Brown O'haver Studio

Monty Marcum is in the business of growing plants, and as a life-long Oklahoman, you might think he’d have a sunnier outlook when talking about Oklahoma weather.

Not so much.

“Our climate is a terrible climate to grow plants in because of the extremes,” he says.

Those are harsh words coming from someone who runs nursery businesses in Norman, south Oklahoma City, Goldsby and Ardmore. But, to Marcum’s credit, it’s the truth.

Situated in the southern plains, the Sooner state seems to be exposed to just about every meteorological whim Mother Nature rolls out. Oklahoma weather changes all the time.

There is extreme heat, and there is extreme cold. Temperature swings are frequent in the winter, moving from frost to thaw more than 50 times a year, and in July, August and September, triple-digit heat is common. A summer without triple digits is a summer to behold.

Meanwhile, rain cycles are inconsistent and prone to drought. And, the wind blows nearly every day. There’s good reason Richard Rogers and Oscar Hammerstein wrote about the wind sweeping down the plains in what is now Oklahoma’s state song. Oklahoma without wind is not Oklahoma.

So, what’s all this mean to the thousands of people who show up at Marcum’s and dozens of other Oklahoma nurseries every Spring? Persevere and stick with what works, said Marcum, owner of Marcum’s Nurseries.

Plants have been growing in this region for millions of years, which proves there’s a spectrum of vegetation tough enough to thrive in Oklahoma’s inhospitable conditions. But Marcum says indigenous plants are not the only path to successful landscaping. There are many plant varieties that are not indigenous, but they have demonstrated an indifference to the mine field of hazards that Oklahomans call weather.

“Nandinas are shrubs that are not indigenous, but they do great,” Marcum says. “The Yaupon Holly is not indigenous, but they still do extremely well here.”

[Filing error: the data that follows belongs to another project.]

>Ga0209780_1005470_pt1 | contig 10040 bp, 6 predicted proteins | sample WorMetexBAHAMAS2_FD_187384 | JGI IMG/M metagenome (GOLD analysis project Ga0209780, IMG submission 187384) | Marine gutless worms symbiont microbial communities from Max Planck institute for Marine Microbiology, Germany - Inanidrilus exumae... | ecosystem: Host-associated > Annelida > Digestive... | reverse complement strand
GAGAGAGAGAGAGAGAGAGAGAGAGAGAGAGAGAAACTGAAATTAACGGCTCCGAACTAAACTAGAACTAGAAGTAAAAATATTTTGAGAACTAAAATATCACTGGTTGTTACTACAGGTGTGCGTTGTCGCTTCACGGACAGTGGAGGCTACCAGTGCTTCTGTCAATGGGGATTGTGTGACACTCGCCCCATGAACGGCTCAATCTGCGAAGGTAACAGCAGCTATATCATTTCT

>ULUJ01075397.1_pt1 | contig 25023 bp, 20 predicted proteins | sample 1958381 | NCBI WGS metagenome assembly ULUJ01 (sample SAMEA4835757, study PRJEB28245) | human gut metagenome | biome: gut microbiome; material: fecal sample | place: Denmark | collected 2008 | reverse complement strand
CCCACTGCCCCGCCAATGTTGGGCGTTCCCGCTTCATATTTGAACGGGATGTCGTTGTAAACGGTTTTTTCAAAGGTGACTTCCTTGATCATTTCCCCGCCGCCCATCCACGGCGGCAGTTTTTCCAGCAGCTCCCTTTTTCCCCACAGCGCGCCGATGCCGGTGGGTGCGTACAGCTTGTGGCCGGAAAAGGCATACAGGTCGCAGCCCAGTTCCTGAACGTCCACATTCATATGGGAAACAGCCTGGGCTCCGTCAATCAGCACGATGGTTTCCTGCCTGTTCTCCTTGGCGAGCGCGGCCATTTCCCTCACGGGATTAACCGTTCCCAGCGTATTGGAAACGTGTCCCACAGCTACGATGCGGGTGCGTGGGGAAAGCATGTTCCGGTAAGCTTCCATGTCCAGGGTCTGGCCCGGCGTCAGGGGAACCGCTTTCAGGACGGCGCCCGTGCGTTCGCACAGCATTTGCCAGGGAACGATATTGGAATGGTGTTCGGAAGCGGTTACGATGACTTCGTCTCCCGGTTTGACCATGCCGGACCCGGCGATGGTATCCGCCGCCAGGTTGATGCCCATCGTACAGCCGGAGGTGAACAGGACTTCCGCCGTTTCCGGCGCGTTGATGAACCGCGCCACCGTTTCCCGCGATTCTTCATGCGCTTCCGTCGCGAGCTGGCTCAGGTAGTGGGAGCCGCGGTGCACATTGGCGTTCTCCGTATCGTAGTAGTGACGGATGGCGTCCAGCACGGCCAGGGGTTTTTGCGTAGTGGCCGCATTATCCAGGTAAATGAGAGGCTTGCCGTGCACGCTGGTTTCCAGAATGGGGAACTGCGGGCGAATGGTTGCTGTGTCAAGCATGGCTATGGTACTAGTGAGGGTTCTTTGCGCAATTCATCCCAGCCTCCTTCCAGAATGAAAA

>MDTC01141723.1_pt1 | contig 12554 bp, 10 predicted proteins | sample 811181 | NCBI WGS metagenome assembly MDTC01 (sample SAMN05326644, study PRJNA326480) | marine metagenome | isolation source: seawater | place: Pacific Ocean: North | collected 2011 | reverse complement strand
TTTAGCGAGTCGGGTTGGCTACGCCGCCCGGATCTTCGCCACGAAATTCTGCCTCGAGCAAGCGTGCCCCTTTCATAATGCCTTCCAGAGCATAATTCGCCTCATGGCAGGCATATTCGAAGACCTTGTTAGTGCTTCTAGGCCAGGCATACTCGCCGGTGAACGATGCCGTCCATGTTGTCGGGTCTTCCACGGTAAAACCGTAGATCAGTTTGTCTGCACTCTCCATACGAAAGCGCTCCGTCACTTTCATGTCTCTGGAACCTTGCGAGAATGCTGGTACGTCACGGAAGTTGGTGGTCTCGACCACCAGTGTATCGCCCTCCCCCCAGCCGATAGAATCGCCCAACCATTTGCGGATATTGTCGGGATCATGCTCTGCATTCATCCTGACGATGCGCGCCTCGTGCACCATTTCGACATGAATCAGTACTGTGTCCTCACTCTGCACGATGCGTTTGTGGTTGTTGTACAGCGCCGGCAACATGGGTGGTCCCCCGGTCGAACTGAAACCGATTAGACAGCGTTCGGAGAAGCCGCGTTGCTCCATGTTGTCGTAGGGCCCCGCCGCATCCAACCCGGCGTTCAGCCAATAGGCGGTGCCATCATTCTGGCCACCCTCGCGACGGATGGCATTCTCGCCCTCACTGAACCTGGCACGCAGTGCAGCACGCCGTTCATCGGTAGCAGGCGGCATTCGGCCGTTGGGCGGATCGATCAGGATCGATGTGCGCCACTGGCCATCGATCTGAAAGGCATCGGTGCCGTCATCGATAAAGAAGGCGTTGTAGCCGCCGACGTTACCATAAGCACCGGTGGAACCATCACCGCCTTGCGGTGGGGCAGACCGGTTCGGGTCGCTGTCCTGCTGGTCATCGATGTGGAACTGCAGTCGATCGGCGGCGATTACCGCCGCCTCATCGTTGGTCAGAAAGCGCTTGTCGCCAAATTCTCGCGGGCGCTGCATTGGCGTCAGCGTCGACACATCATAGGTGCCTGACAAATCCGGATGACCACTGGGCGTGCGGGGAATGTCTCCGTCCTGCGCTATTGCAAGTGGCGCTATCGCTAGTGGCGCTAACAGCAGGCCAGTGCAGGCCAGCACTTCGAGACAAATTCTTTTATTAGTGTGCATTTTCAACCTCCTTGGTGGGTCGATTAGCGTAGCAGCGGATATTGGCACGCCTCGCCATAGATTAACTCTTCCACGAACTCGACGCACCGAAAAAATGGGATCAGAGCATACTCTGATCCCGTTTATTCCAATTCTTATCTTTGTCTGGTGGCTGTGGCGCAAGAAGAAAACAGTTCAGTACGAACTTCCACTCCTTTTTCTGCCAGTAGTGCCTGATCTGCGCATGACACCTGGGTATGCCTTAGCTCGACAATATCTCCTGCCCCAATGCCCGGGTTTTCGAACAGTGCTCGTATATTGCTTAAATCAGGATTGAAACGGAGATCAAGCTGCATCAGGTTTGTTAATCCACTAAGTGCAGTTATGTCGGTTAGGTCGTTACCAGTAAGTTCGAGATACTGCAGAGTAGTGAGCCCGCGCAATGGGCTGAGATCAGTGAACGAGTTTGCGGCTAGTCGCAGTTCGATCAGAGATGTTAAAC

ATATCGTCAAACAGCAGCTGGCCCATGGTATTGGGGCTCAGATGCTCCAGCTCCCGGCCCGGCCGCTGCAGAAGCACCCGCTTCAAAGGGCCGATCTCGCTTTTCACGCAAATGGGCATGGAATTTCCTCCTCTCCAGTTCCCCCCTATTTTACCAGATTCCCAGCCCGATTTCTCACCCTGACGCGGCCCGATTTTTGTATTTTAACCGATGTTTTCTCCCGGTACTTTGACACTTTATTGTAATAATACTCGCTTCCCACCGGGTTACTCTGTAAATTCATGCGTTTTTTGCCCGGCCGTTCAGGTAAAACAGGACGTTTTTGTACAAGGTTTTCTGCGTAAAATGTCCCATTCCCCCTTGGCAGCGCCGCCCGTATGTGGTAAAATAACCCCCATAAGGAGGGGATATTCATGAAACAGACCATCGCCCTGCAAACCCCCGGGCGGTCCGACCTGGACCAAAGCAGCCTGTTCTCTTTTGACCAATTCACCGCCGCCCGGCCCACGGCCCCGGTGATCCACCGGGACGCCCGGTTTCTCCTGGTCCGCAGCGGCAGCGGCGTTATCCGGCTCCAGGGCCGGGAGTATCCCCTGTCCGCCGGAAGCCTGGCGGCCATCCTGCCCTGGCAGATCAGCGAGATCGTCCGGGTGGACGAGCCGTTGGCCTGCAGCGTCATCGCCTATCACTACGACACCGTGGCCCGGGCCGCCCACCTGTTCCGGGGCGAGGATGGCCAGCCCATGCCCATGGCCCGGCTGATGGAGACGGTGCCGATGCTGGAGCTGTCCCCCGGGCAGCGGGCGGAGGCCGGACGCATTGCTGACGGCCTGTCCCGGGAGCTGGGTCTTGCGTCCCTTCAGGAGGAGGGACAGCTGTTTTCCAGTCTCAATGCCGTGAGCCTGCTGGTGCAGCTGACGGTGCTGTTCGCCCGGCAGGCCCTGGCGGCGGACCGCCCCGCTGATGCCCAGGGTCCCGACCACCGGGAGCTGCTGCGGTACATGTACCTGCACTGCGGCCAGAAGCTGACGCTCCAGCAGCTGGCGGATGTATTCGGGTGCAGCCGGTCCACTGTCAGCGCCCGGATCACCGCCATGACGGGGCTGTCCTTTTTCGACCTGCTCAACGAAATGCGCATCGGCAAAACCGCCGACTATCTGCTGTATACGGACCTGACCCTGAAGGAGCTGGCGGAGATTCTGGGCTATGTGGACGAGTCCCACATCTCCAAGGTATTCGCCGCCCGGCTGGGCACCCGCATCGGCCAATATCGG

In fact, he said most hollies, junipers, spireas, euonymus shrubs, crape myrtles and ornamental grasses are on his list of nonindigenous varieties that flourish in Oklahoma.

A quick survey of successful landscapes in central Oklahoma will show those plants and others that Marcum considers “sustainable, hard-nosed shrubs that are going to survive.”

He says there are 15 to 20 hardy plants that should make up the spine of any good landscape. After that, gardeners can experiment with plants that are less common to see if they’ll survive and grow.

“That’s when you get to the bells and whistles of the thing,” Marcum said.

Who ever said there’s no adventure in gardening?

Anyone who has strolled through a greenhouse has probably been tempted by the bells and whistles that Marcum’s talking about. They’re the exotic plants that catch the eye and seem perfect for that corner next to the patio.

Just because they’re being sold in Oklahoma doesn’t necessarily mean they work here all the time, however.

Experienced gardeners know better, and novices soon learn about the fringes of landscaping in Oklahoma. Nurseries sell exotic varieties because they work in some landscapes, but not necessarily in all of them. Survival rates are not clear cut or consistent.

That’s why Marcum calls it experimentation. Survival can depend on soil type, drainage, sun exposure, water, care and many other things.

Marcum says most of the customers he talks to have enough adventure in their lives already, so they’re not all that interested in going out on a limb by purchasing an experiment at the nursery.

That’s why he says sustainability is so important. Which brings Marcum back to his list of hard-nosed shrubs.

“When we sell stuff to people, we want them to be successful because we want them to be better customers, but sometimes it gets kind of boring.”

On the other hand, plain jane isn’t such a bad thing, he says.

“Even if it’s boring, it’s green and it’s pretty. It’s all pretty, and you can do an endless amount of landscaping with those plants, and sustainability is the key. Without sustainability, a landscape is a loser. If it’s not sustainable, your going to lose it.”

In addition to creating new landscapes, Marcum says spring is also a good time to evaluate existing landscaping around the house to determine what plants have outgrown their lifespan. Generally, plants are good for 10 to 15 years. After that, they may become overgrown and potentially destructive.

“A plant in the wrong place is a living liability,” Marcum says. “Watch out for destructive plants and don’t be afraid to take it out and replace it with something new.”

Help is never far away, Marcum said. Nurseries know which plants work best in Oklahoma, and many have landscape experts who are willing to drive out, do a free evaluation and offer advice. Also, smart phones have made it easy for gardeners to photograph and video their yards when they have questions.

So, despite Oklahoma weather and its extremes, Marcum says there is no reason to wave the white flag. Successful landscapes may not always be flashy, but most of the time, they’re pretty.

“Common sense and a practical approach are the keys to success.” – BSM

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